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COVID-19 is a Conspiracy Disease? Diagnostic Mental Models and Students' Cognitive Abilities

Kiki Septaria, Atika Fatharani, Arnelia Dwi Yasa

Abstract: Countless research has been published on the impact of covid-19 on improvements in teaching techniques, activities, and motivational beliefs. Most research refers to a human's response before learning without testing students' comprehension and literacy linked to covid-19. This study adopted a qualitative approach, with a questionnaire serving as the primary research tool. Alternatively, the current study looks into students' cognitive and portrays their mental model of COVID-19. At the Islamic University of Lamongan, 30 students from the science education department and 30 students from the environmental health department took part. Students are chosen as transformational leaders and liaisons between society's academic and social environments. The researchers gather data based on an open-ended assessment that evaluates the concepts, causation, methods, and strategies that must be implemented to prevent the transmission of COVID-19. Participants completed questionnaires prepared for educational purposes before and after learning. Inductive and iterative investigation of the descriptions of students' answers revealed cognitive outcomes and mental models. Each questionnaire form is then checked for validity using the SPSS v24 program. The authenticity of the questionnaire responses for each questionnaire > rcount (N = 60), indicating that each question is valid, whereas the reliability test using Cronbach's Alpha provides a score of 0.78 > 0.60, indicating that the questionnaire employed is trustworthy. Regarding educational, cognitive processes, the analysis shows that some colleagues believe that COVID-19 is a conspiracy, while others need to add sufficient scientific literacy to validate that COVID-19 is a disease. Even after learning, they can only make general ways to mitigate the propagation of COVID-19. The findings for student mental models revealed considerable changes in clarity and coherence, such as models at levels 1 through 5 with the highest student mental models. This study culminates with the implication that students require scientific literacy to effectively communicate about COVID-19 and check out false information in public.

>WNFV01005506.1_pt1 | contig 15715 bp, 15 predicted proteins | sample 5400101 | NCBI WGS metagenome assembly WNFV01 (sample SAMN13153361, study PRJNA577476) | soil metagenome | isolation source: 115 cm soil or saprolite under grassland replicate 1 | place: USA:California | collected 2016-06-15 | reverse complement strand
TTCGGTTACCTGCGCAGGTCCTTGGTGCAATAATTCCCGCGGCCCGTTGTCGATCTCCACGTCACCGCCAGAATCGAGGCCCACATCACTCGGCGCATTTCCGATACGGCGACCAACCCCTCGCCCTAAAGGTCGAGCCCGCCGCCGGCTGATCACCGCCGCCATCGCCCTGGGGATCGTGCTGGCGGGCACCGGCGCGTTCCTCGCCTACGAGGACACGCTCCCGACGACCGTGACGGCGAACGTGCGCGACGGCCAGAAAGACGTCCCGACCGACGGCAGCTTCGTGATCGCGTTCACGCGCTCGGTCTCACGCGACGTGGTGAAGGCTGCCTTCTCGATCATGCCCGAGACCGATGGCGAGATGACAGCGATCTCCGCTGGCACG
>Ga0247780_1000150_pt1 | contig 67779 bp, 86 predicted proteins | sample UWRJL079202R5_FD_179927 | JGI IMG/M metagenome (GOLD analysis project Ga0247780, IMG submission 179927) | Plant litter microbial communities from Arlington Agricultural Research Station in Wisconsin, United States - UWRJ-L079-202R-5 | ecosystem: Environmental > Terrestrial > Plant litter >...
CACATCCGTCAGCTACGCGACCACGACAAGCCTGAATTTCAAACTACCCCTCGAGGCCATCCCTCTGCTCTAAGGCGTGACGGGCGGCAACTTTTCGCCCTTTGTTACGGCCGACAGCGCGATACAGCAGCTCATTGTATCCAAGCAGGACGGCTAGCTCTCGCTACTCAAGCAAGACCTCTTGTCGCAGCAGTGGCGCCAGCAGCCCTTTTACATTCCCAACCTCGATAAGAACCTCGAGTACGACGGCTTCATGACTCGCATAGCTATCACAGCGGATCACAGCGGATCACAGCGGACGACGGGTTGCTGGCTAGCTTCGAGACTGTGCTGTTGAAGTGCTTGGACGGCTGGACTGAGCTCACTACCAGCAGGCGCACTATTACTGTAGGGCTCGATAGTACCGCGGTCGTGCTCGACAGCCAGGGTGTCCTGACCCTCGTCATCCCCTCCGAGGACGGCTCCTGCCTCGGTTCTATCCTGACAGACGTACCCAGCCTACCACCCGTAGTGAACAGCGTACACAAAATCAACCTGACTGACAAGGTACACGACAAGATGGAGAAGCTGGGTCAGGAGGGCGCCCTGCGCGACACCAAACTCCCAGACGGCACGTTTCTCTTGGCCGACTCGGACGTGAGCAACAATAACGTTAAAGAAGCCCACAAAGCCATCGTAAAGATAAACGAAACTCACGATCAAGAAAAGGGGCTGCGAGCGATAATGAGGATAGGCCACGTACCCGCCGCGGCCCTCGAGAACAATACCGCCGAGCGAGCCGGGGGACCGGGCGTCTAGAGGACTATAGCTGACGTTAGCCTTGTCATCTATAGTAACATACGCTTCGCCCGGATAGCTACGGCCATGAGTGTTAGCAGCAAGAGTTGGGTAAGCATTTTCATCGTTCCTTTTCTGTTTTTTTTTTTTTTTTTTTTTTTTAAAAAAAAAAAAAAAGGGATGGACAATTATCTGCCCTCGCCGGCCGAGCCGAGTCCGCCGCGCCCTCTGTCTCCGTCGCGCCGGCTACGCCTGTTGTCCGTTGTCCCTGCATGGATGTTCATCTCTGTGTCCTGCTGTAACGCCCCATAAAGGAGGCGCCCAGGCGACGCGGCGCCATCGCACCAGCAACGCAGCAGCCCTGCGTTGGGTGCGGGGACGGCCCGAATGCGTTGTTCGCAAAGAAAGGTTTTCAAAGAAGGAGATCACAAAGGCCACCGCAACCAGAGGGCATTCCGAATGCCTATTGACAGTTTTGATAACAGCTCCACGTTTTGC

Keywords: Conspiracy / cognitive / COVID / checked / student mental models / literacy / valid

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